March 20th 1852: ‘Uncle Tom’s Cabin’ published

I just noticed that the schedule function didn’t work yesterday so failed to post what I had set for the 20th. Sorry it’s late but here it is anyway!



Harriet Beecher Stowe (1811 – 1896)


On this day in 1852, American author Harriet Beecher Stowe’s novel ‘Uncle Tom’s Cabin’ was published. Previously published as a serial in the anti-slavery periodical the National Era, ‘Uncle Tom’s Cabin’ tells the story of a black slave and recounts the harsh reality of his enslavement. Stowe was an ardent advocate of the abolition of slavery, and wrote the novel in response to the passage of the controversial 1850 Fugitive Slave Act which was part of the Compromise of 1850. The Act ordered Northern citizens to assist in the return of runaway slaves from the South, thus forcing the generally anti-slavery North to become complicit in the continuance of the ‘peculiar institution’. Northerners resented the influence of the Southern ‘Slave Power’, especially their continued victories in Congress. The Fugitive Slave Act was seen as just another example of the South trying to spread slavery, which many Northerners saw as a threat to white liberty. Thus the popular discontent over the slavery issue helped make ‘Uncle Tom’s Cabin’ the best-selling novel of the nineteenth century and saw its translation into sixty languages.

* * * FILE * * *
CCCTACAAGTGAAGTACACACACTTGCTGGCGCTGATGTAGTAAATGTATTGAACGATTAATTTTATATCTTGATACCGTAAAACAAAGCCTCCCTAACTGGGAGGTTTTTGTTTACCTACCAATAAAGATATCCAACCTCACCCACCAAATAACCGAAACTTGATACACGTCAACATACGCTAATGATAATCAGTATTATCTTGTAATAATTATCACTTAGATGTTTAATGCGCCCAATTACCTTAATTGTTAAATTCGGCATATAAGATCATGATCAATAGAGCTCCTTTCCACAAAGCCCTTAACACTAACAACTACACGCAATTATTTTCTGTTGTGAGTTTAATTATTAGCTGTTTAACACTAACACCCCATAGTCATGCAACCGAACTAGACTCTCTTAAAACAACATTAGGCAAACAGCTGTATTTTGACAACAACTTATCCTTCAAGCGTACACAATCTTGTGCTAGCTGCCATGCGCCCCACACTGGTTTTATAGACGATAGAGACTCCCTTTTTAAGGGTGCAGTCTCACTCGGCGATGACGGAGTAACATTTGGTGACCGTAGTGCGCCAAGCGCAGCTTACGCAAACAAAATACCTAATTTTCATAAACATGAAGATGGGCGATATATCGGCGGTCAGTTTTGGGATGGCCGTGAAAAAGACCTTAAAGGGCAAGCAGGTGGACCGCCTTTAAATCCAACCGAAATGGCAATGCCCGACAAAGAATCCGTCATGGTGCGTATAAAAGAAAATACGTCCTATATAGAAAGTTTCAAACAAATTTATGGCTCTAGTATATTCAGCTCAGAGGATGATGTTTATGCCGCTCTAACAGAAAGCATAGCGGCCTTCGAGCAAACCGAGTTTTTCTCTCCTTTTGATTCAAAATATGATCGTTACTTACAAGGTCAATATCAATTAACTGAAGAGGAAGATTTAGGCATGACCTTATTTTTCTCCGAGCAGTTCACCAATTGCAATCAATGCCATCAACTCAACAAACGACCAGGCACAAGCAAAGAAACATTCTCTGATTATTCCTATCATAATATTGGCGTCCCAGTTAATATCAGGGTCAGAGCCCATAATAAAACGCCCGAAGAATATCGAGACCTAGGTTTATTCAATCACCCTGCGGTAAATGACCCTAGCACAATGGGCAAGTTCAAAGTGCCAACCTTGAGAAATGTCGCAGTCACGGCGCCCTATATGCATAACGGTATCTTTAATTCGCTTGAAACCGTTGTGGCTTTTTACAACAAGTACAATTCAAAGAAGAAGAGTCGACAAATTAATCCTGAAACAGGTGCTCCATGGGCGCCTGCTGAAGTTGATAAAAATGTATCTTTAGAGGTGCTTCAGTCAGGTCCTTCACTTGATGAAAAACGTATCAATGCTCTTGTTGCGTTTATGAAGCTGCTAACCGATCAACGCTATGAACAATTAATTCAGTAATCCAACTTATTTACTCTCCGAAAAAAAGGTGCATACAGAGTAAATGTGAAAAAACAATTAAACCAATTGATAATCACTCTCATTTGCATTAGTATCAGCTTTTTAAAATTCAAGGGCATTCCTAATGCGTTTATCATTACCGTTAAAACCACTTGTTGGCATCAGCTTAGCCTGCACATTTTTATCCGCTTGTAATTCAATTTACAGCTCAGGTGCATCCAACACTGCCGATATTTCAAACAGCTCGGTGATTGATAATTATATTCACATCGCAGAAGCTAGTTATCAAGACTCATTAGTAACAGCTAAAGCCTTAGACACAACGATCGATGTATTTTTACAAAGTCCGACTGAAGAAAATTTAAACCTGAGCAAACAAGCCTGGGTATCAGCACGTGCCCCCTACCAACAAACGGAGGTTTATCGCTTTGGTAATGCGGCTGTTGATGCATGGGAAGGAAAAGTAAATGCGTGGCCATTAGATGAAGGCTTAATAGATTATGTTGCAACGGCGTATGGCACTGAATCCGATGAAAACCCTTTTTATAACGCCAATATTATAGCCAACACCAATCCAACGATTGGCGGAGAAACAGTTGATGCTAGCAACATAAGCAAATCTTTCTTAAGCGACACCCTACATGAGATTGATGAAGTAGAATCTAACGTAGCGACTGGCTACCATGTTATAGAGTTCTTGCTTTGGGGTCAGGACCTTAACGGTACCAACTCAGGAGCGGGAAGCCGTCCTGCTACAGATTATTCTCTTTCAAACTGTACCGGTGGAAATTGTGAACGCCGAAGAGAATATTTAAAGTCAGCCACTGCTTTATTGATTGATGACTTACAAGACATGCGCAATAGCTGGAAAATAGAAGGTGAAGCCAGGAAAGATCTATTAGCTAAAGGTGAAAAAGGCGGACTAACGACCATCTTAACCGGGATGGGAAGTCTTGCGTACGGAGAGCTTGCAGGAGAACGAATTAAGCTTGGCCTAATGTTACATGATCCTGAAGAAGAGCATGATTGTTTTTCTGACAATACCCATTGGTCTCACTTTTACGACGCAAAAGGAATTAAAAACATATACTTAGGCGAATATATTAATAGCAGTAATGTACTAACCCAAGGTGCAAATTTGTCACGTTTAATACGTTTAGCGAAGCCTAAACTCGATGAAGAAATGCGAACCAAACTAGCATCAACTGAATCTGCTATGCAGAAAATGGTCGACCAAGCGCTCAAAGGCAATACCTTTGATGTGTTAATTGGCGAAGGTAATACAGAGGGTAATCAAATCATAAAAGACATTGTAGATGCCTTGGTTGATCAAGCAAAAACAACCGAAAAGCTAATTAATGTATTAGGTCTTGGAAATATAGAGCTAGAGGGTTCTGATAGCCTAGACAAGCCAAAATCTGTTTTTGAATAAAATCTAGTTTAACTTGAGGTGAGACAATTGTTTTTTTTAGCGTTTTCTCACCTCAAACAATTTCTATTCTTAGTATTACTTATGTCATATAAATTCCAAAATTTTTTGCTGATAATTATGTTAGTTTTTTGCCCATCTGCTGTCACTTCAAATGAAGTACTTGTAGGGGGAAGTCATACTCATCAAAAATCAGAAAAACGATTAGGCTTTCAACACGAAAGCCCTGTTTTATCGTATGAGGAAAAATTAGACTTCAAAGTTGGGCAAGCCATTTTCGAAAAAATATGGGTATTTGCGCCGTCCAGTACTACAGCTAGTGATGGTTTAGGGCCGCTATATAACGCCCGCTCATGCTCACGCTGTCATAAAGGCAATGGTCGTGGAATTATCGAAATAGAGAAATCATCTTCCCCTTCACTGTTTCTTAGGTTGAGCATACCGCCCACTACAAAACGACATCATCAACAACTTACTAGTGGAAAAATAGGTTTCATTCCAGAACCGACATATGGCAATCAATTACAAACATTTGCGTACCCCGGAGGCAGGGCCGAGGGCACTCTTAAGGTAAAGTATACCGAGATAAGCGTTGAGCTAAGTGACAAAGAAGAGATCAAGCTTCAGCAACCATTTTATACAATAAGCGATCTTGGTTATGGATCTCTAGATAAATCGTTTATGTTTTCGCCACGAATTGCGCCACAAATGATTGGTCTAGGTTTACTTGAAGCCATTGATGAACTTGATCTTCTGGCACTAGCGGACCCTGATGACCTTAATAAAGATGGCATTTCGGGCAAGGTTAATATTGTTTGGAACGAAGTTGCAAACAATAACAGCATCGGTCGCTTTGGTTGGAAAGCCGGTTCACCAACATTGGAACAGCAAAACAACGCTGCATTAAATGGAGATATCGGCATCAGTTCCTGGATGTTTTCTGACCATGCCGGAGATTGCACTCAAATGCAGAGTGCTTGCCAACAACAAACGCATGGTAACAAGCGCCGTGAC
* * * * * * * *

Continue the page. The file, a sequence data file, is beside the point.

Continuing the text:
Original 1852 novel version of ‘Uncle Tom’s Cabin’


The novel helped keep the flames of anti-slavery sentiment alive, and is therefore sometimes attributed with helping start the American Civil War. The war had no singular cause, and whilst the debate over slavery is often considered a primary reason, a variety of economic and political factors were at play as well. For example, some see the war as a battle between an emerging industrial, capitalist North and a rural South. However, at least in my opinion, all of these other concerns came down to the primary division between Northern and Southern society – slavery. Thus ‘Uncle Tom’s Cabin’, with its critique of slavery, helped fan these tensions which eventually resulted in the bloodiest war in American history. However, whilst still hailed as a great anti-slavery work of its day, the novel falls short of modern expectations with its stereotypical portrayal of African-Americans.


“So you’re the little woman who wrote the book that started this great war.”
– what, according to legend, Abraham Lincoln said upon meeting Stowe in 1862


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